On September 1, 1969 a group of Libyan army officers, including Colonel Muammar Gaddafi, toppled Libya's King Idris and brought an end to the de facto rule of the crown prince.
Interestingly enough, it was the "legitimate" heir to the throne, Prince Mohammed, who called for the international community to help remove Libyan leader Muammar Gaddafi from power in his interview to Al-Jazeera English on February 24, 2011.
"This call was published the day after French President Nicolas Sarkozy told the world 'Gaddafi must go,' and later British Prime Minister David Cameron proposing the 'no fly zone' which essentially spelled the end for the Libyan leader. The US Senate followed in tune with the evident plan, and on 19 March 2011, a multi-state coalition began a military intervention in Libya," Butler writes.
Sidney Blumenthal, a long-time associate of Hillary Clinton, noted in his letter that "the DGSE officers indicated that they expected the new government of Libya to favor French firms and national interests, particularly regarding the oil industry in Libya."
Of course, the French president and the country's oil giants were not the only actors planning to benefit from the regime change in Libya.
However, after the military coup in Libya things got ugly on the ground, prompting the Western establishment to seek yet another solution to the crisis.
Phil Butler puts the spotlight on the recent analytical report released by influential International Crisis Group think tank.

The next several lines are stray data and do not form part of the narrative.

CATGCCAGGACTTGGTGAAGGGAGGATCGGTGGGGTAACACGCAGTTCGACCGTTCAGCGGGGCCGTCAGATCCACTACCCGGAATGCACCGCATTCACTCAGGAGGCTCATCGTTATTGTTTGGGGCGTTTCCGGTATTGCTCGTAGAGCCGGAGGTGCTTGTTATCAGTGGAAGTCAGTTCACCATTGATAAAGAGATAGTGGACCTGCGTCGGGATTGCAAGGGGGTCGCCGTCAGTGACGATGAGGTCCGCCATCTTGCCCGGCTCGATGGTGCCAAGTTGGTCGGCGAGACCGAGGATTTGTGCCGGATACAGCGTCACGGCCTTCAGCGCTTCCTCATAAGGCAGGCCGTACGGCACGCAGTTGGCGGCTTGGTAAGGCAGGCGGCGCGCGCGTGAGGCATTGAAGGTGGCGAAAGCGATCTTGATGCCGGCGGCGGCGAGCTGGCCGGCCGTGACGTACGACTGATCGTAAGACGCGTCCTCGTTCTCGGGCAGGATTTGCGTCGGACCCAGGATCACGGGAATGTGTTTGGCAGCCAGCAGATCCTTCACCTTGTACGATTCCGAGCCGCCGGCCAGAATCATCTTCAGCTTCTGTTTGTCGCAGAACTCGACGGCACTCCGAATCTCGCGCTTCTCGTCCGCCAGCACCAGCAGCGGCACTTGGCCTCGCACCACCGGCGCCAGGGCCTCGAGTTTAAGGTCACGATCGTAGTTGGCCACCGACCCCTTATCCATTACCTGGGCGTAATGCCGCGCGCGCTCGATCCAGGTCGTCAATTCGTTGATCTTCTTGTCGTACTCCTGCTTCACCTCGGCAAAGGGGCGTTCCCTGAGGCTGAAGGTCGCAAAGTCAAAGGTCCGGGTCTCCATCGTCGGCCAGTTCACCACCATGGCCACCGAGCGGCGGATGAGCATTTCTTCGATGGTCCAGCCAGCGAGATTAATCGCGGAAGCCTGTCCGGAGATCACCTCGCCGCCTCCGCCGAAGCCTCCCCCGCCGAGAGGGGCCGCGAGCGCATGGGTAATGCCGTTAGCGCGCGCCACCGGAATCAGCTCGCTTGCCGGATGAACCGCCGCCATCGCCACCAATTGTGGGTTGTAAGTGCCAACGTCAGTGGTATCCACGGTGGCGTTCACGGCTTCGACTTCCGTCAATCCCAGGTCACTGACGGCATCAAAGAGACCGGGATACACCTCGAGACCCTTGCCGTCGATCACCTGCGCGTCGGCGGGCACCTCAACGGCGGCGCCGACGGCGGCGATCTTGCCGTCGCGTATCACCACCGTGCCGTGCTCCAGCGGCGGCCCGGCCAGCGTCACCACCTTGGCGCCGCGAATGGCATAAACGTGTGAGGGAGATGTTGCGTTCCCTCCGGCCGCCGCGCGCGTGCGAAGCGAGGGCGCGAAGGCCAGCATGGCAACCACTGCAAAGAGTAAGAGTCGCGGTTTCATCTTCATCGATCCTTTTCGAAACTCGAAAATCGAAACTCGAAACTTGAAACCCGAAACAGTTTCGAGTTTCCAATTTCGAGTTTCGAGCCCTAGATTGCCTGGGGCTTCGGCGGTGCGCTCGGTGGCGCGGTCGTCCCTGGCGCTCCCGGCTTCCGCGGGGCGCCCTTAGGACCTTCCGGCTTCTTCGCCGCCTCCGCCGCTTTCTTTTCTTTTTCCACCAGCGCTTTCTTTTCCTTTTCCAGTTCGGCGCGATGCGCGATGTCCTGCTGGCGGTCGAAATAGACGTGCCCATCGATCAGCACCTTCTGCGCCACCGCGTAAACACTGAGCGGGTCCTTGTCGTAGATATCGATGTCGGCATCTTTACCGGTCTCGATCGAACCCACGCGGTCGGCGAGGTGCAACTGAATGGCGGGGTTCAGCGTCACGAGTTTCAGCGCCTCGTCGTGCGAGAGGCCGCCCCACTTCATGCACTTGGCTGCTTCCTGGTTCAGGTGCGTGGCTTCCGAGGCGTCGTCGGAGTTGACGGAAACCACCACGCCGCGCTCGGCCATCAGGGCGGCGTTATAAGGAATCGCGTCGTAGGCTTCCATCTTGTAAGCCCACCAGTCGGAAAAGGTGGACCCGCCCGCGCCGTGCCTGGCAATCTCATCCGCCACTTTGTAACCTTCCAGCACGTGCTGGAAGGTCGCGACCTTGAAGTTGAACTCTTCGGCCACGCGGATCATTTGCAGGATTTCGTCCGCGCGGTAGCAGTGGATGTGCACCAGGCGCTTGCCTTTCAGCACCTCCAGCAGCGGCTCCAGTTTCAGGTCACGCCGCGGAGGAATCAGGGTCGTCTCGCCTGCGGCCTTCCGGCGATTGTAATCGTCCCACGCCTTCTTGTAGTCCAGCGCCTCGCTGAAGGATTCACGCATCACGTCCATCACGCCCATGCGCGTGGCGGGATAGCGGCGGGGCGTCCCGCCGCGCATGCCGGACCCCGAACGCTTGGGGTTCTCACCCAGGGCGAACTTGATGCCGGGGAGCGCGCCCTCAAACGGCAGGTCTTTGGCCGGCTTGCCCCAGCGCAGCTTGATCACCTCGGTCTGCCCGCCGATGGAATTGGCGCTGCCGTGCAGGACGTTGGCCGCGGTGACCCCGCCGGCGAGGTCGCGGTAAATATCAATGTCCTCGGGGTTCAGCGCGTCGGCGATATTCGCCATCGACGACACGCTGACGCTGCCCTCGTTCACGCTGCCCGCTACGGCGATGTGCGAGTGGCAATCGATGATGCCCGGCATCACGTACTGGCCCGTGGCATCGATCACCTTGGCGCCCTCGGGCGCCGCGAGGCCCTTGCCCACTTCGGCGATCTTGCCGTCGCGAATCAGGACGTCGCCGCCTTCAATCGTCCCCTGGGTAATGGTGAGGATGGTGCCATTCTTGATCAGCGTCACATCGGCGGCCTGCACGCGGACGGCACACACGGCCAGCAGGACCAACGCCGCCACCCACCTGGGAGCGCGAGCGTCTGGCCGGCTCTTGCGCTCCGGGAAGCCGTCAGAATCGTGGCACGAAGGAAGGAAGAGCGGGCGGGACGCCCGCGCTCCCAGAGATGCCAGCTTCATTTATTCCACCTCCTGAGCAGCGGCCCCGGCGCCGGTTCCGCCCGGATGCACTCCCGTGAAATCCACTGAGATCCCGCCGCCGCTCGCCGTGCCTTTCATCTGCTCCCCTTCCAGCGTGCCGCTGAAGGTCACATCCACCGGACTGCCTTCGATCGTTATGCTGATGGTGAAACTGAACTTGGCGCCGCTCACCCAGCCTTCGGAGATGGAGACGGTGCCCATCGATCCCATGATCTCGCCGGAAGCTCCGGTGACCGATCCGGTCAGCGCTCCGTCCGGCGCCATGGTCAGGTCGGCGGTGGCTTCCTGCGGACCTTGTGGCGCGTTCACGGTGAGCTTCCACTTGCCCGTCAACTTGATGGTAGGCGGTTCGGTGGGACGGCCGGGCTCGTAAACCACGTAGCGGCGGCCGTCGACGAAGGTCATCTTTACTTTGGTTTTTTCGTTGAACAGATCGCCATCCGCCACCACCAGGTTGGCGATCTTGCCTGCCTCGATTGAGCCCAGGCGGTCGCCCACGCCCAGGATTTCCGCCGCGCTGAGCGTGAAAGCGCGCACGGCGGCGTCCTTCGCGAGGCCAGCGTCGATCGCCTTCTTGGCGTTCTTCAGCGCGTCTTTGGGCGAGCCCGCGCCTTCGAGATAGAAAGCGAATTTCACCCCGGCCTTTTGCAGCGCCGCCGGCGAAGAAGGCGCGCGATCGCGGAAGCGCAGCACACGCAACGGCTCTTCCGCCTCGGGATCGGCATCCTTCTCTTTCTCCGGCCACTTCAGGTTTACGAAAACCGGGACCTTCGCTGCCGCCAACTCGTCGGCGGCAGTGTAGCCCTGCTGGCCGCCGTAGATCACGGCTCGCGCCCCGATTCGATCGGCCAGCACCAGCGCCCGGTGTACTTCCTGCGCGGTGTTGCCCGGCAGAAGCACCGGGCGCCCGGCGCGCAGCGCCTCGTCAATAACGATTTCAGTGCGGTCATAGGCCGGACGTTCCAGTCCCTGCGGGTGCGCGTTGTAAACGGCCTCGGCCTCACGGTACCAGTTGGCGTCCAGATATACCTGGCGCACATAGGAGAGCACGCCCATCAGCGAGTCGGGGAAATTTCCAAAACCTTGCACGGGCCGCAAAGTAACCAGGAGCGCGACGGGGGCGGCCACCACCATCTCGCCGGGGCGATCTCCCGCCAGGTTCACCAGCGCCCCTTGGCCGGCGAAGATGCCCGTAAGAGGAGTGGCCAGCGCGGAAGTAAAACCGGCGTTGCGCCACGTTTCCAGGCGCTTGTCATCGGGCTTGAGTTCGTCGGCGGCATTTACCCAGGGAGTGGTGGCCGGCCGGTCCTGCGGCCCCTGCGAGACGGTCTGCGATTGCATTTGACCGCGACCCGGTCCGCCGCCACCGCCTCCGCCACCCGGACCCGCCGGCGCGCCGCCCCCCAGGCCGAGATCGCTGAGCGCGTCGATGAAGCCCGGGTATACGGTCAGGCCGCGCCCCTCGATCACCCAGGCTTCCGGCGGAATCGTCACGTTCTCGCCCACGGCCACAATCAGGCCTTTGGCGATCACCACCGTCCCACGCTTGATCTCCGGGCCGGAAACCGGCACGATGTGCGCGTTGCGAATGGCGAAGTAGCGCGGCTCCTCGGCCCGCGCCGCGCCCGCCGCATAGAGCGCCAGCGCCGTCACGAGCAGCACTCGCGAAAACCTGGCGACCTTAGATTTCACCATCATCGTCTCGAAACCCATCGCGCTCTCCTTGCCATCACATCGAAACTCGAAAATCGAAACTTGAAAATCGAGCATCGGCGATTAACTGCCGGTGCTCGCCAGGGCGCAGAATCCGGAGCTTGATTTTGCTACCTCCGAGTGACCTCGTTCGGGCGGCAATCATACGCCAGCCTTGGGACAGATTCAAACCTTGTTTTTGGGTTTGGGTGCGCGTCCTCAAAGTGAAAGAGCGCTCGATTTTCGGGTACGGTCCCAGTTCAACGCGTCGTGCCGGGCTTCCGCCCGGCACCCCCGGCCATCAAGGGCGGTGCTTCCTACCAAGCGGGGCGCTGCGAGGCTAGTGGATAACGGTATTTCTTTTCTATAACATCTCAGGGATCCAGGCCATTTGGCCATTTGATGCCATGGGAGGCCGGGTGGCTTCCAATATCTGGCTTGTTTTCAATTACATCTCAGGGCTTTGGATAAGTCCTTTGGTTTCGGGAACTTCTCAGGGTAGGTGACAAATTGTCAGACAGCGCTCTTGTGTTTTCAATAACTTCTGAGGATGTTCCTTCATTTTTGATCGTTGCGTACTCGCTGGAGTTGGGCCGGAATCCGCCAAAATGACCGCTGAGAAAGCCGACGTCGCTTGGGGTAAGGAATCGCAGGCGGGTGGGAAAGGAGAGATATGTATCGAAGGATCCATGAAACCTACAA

The think tank's Board of Trustees and Senior Advisers includes such figures as US magnate George Soros, former NATO Supreme Allied Commander Wesley Clark, former US Senate Majority Leader George J. Mitchell, former Ambassador of the Kingdom of Saudi Arabia to the US Prince Turki al-Faisal, former US National Security Advisor Zbigniew Brzezinski and etc.
The Group's report called for the creation of a single pro-Western government in Libya.
It is hardly a coincidence that some scholars have recently come up with the plan to recognize Libya's Constitution of 1951, which proclaimed the country a constitutional monarchy, and to restore the House of Senussi to power.
"But most importantly, a monarch transcends regional, partisan and ideological rivalries. A monarch becomes more than a symbol of unity, but a source driving unity — something Libya so desperately needs," Schleifer stressed.
In his turn, Declan Walsh, the Cairo bureau chief for the New York Times, called attention to the matter in late February 2016.
"Those who say a king can rescue the country point to a little-known crown prince, Mohammed el-Senussi, a grandnephew of King Idris," the journalist noted.
"The prince declined to be interviewed for this article, but an aide in the United States, Alaa el-Senussi, said the prince 'was ready to return to Libya if the people demanded it'," he stressed.
The Western political establishment needs a loyal political figure in Tripoli that would at the same time play a role of "national symbol" for Libyans. Needless to say, el-Senussi suits such a plan.
The question remains open whether a new leader would be able to restore the living standards which Libyans enjoyed under the rule of Gaddafi — a classless society, free university education, free healthcare, and the literal elimination of homelessness, Butler asks.